Simple, Perfect Pesto : A Raw Food Recipe by Dr. Gabriel Cousens

Saturday Oct 22 | BY |
| Comments (26)

Perfect Pesto: A recipe by Dr. Gabriel Cousens, one of the leading live-food medical experts in the world, from his book ‘Conscious Eating.’

Perfect Pesto – A Raw Recipe from Gabriel Cousens, M.D.

Following is a low-glycemic, live-food recipe by Dr. Gabriel Cousens, featured in his book Conscious Eating. This delicious recipe is great for everyone – even those who do not have any blood-sugar related health challenges!

Advanced prep time: Walnut soaking time, 2 to 8 hours or overnight
Prep time: 10 minutes

Serves: 1-2

Note: The raw pesto is great to use on vegetable slices such as cucumber, zucchini, daikon and jicama. Another delightful approach is to fill a red bell pepper with pesto and add sprouts.

1 1/2 cup walnuts, soaked
1 cup sweet basil
1/2 cup pine nuts, soaked
3 large cloves garlic or 1/2 tsp sun-dried garlic

Homogenize all of the ingredients together in a Champion Juicer with blank plate, or in a food processor with the S-blade.

Dr. Gabriel Cousens

Dr. Gabriel Cousens

Gabriel Cousens is the author of seven internationally acclaimed books, including Spiritual Nutrition and Creating Peace by Being Peace. Known worldwide as a spiritual teacher and the leading expert in live, plant-source nutrition, Dr. Cousens functions as a holistic physician, psychiatrist, family therapist, and cutting edge researcher on healing diabetes naturally.

He holds an M.D. from Columbia Medical School, a doctorate in homeopathy, and diplomas in Ayurveda, clinical acupuncture, and holistic medicine. His multi-cultural background as an ordained rabbi, an acknowledged yogi, and a four-year Native American sundancer, adds insight to his “whole-person enlightenment” teachings.

Dr. Cousens is the founder and director of the Tree of Life Foundation and the Tree of Life Rejuvenation Center, an innovative holistic retreat center for the renewal of body, mind, and spirit, based in Patagonia, Arizona. In his book, There Is A Cure For Diabetes, Dr. Cousens presents his rejuvenation center’s program for reversing diabetes naturally.


Comments are closed for this post.

  1. DK says:

    no oil???
    lemon juice is a great bonus to pesto i think

  2. LynnCS says:

    All that floating oil comes from only those few ingredients. Hmmm. Really shows me why so many people advise against added oils in the Raw Food diet. I don’t have a champion juicer, but this really taught me a lot about how much fats are in these items. Not saying good or bad, but just interesting. It is really necessary for me to learn exactly what I am getting from everything I eat. I have discovered 2 fruits that trigger heart palpitations in me. I wouldn’t be able to do that on the SAD diet and I am so grateful to all of you who give of your knowledge to inform us. Thanks, Lynn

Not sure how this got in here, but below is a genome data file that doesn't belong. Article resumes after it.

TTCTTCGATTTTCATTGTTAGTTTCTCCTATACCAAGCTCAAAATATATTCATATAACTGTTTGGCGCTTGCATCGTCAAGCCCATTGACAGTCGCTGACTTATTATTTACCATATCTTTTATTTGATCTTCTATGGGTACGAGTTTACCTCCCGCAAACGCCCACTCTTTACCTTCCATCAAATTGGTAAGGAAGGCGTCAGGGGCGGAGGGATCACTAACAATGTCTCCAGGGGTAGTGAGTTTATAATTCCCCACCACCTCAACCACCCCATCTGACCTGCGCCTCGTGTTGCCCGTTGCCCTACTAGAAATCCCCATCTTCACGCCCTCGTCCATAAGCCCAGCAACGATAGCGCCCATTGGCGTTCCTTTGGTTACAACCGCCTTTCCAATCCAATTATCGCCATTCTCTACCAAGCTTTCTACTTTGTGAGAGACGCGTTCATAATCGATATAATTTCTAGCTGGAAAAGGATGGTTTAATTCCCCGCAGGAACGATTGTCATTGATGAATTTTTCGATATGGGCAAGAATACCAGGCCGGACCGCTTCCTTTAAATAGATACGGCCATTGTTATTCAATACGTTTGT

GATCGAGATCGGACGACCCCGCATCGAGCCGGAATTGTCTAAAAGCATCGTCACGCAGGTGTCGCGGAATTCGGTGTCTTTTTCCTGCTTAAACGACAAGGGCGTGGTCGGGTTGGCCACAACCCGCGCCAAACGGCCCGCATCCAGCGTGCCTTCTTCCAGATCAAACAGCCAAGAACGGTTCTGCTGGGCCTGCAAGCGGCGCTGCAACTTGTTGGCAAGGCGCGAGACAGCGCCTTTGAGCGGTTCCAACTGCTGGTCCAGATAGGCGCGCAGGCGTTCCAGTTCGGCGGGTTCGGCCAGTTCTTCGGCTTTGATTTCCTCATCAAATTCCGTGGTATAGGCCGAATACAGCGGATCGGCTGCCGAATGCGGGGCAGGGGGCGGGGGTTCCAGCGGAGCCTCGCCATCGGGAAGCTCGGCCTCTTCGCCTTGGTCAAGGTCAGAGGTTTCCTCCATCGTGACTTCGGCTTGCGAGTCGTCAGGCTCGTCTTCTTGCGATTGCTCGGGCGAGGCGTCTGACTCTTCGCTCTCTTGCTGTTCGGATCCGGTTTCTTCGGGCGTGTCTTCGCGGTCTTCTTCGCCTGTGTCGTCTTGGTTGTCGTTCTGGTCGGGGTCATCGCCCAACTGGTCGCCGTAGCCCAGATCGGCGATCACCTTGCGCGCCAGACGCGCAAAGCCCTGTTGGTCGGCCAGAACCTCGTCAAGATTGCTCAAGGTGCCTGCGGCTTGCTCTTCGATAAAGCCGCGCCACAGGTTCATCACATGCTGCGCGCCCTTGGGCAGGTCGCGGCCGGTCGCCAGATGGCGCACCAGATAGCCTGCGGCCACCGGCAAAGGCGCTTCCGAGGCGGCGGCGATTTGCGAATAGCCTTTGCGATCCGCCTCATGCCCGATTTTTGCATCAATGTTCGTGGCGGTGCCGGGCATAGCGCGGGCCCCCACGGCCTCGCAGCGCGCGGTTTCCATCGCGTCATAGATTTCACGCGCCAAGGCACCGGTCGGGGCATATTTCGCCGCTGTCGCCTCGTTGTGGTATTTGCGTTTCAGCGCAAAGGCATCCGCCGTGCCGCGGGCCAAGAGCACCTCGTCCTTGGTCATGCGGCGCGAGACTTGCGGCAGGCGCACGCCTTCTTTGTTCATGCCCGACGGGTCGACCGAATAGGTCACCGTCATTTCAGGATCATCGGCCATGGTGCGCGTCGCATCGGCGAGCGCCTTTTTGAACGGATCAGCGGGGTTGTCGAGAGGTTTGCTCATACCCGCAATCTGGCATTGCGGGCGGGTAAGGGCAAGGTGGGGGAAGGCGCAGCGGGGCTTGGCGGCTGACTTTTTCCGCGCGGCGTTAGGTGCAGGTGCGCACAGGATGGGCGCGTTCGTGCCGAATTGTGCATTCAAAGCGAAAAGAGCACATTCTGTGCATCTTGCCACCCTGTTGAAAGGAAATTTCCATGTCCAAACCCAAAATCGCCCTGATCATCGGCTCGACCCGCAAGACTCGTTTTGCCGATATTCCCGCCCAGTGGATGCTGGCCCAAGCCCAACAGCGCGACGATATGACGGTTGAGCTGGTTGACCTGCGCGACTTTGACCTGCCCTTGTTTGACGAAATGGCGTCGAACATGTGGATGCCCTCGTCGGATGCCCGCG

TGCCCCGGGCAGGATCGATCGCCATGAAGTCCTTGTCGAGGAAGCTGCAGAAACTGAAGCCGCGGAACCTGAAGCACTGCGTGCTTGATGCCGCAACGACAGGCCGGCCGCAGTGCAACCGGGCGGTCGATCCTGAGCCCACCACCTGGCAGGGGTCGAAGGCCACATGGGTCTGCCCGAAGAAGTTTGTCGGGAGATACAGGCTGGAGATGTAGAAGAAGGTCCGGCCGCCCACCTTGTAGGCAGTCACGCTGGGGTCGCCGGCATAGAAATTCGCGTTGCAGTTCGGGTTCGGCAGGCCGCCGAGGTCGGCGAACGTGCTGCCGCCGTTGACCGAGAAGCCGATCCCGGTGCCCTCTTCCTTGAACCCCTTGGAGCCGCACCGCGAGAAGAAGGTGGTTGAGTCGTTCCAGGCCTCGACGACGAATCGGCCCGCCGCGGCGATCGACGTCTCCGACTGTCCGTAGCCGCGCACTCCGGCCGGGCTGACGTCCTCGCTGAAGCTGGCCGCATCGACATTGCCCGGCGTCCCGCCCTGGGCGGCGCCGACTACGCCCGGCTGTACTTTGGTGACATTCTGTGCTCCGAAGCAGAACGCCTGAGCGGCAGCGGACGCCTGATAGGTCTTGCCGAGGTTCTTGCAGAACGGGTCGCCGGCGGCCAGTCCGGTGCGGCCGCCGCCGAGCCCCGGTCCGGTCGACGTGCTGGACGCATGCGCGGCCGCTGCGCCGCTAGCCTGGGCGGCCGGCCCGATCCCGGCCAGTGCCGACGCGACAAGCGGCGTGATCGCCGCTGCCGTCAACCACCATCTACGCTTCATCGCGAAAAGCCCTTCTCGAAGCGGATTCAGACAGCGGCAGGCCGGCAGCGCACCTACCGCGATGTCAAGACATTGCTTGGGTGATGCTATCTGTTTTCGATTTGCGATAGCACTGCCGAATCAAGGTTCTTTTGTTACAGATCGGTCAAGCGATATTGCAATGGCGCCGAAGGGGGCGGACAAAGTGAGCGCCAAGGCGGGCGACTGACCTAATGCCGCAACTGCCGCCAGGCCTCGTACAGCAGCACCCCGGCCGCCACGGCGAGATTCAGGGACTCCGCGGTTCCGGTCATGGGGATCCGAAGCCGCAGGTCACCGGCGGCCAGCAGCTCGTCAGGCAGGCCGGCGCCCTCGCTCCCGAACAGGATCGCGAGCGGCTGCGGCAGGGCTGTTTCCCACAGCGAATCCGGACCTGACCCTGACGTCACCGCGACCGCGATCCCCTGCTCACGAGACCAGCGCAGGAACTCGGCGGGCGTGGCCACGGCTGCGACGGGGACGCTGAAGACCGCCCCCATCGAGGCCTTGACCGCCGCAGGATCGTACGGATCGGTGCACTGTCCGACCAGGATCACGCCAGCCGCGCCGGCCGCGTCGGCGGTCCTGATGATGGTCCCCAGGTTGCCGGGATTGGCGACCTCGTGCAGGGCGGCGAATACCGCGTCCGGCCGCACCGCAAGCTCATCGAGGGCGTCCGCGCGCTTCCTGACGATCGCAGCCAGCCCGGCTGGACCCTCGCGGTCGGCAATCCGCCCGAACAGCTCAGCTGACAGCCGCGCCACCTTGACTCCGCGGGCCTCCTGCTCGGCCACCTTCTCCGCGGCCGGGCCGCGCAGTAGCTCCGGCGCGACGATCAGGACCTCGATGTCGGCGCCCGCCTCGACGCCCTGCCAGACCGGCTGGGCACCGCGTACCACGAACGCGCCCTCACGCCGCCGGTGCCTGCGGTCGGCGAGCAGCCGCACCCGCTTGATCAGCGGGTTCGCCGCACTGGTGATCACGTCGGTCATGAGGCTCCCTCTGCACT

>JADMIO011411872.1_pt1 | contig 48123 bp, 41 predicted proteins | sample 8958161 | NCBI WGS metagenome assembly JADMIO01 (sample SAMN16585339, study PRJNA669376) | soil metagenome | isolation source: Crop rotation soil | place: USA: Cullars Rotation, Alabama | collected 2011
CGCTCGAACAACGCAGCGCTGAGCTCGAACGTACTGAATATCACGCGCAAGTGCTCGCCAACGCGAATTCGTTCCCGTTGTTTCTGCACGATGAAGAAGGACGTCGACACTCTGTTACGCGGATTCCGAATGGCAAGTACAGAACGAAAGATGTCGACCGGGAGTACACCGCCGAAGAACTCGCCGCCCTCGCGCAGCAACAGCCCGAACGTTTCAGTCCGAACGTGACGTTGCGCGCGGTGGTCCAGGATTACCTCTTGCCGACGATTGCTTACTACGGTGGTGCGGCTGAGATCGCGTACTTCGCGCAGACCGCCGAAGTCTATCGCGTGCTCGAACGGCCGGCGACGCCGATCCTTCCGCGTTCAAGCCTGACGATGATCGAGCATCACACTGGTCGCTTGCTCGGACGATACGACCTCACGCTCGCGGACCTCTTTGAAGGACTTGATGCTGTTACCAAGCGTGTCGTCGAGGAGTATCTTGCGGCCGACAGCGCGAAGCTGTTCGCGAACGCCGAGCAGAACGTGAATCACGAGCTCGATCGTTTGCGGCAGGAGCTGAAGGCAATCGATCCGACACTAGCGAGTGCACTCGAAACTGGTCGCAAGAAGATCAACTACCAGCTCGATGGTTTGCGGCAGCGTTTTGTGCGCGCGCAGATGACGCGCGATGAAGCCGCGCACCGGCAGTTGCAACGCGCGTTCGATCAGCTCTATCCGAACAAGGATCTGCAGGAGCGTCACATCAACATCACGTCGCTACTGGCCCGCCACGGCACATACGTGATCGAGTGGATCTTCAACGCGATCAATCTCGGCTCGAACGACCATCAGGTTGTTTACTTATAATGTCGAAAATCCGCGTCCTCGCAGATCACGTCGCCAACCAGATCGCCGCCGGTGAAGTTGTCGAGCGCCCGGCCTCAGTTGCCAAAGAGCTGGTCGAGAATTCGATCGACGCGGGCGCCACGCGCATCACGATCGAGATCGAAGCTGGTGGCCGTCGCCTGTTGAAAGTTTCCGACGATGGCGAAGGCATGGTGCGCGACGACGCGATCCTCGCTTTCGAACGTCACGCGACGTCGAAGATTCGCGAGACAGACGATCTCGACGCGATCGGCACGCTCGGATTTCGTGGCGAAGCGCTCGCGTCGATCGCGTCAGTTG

3. Ryan says:

    Oils aren’t good for your digestion, you know. If possible it’s best to avoid them.

  4. JD says:

    @Lynn @Ryan
    Don’t believe everything you see.

    It’s most likely, that that photo is a stock photo that was found online in one of the many photo resources. I would be extremely surprised if it were an actual photo of THAT recipe. So don’t worry! That is probably olive oil you see.

  5. Anna says:

    Looks yummy. I love pesto & am always looking for pesto recipes. For all the doom & gloomers out there, nuts & oils are fine in moderation.

  6. Kim says:

    Wow. That’s a lot of nuts! I also make a vegan pesto but with just a handful of pine nuts, no walnuts, a squeeze or two of lemon juice, and a spoonful of white miso thinned with water. The miso gives the pesto a nice taste and you don’t even miss the cheese. Pesto is my absolute favorite food. Nutritional yeast is also good sprinkled on top of the pesto if you’re eating it on pasta. Broccoli and sauteed shiitake mushrooms make it even better! I think basil has an addictive quality to it…

  7. Mango says:

    This is great stuff, keep it coming. Thanks.

  8. Ry says:

    Re: Annmarie and Denise Mardi at Organic Avenue

    Annmarie, you need to prepare for those golden opportunities to present your product with gusto! You need to give the women a reason to buy your product. Suggestions:

    1) Pull hair back and exhibit that complexion. Massage some onto back of hand, then caress across face. This mentally transfers skin product to face, which, in turn, says this is why my complexion so magnificent.

    2) Name a couple of the nasty ingredients in those “other” products, and explain how they harm the skin.

    3) Then name a couple of your pure organic ingredients, and explain how they benefit the skin.

  9. jackie says:

    I love pesto! Thanks!

  10. Minal says:

    I made pesto the other day with dandelion greens and Basil (3:1 ratio). It had a very slight bitter taste but tasted great on shredded cabbage. But I am going to try soaking my nuts next time. Thank you for the recipe.

  11. Kadee says:

    I love basil!!!

    What do you think of the Eat Right For Your Blood Type Diet by Peter D’adamo? I love pesto but according to that I should not eat pine nuts or most nuts. Not sure about walnuts but I am not normally a fan of them. I use a lot of pine nuts though.

  12. Nadia Harper says:

    I love pesto recipes.

    Here is the one that I usually use;

    Just yesterday I wanted pesto but didn’t have basil or pine nuts on hand so I used cilantro and hemp seeds instead.

    I am eating the leftovers right now and it is delicious!!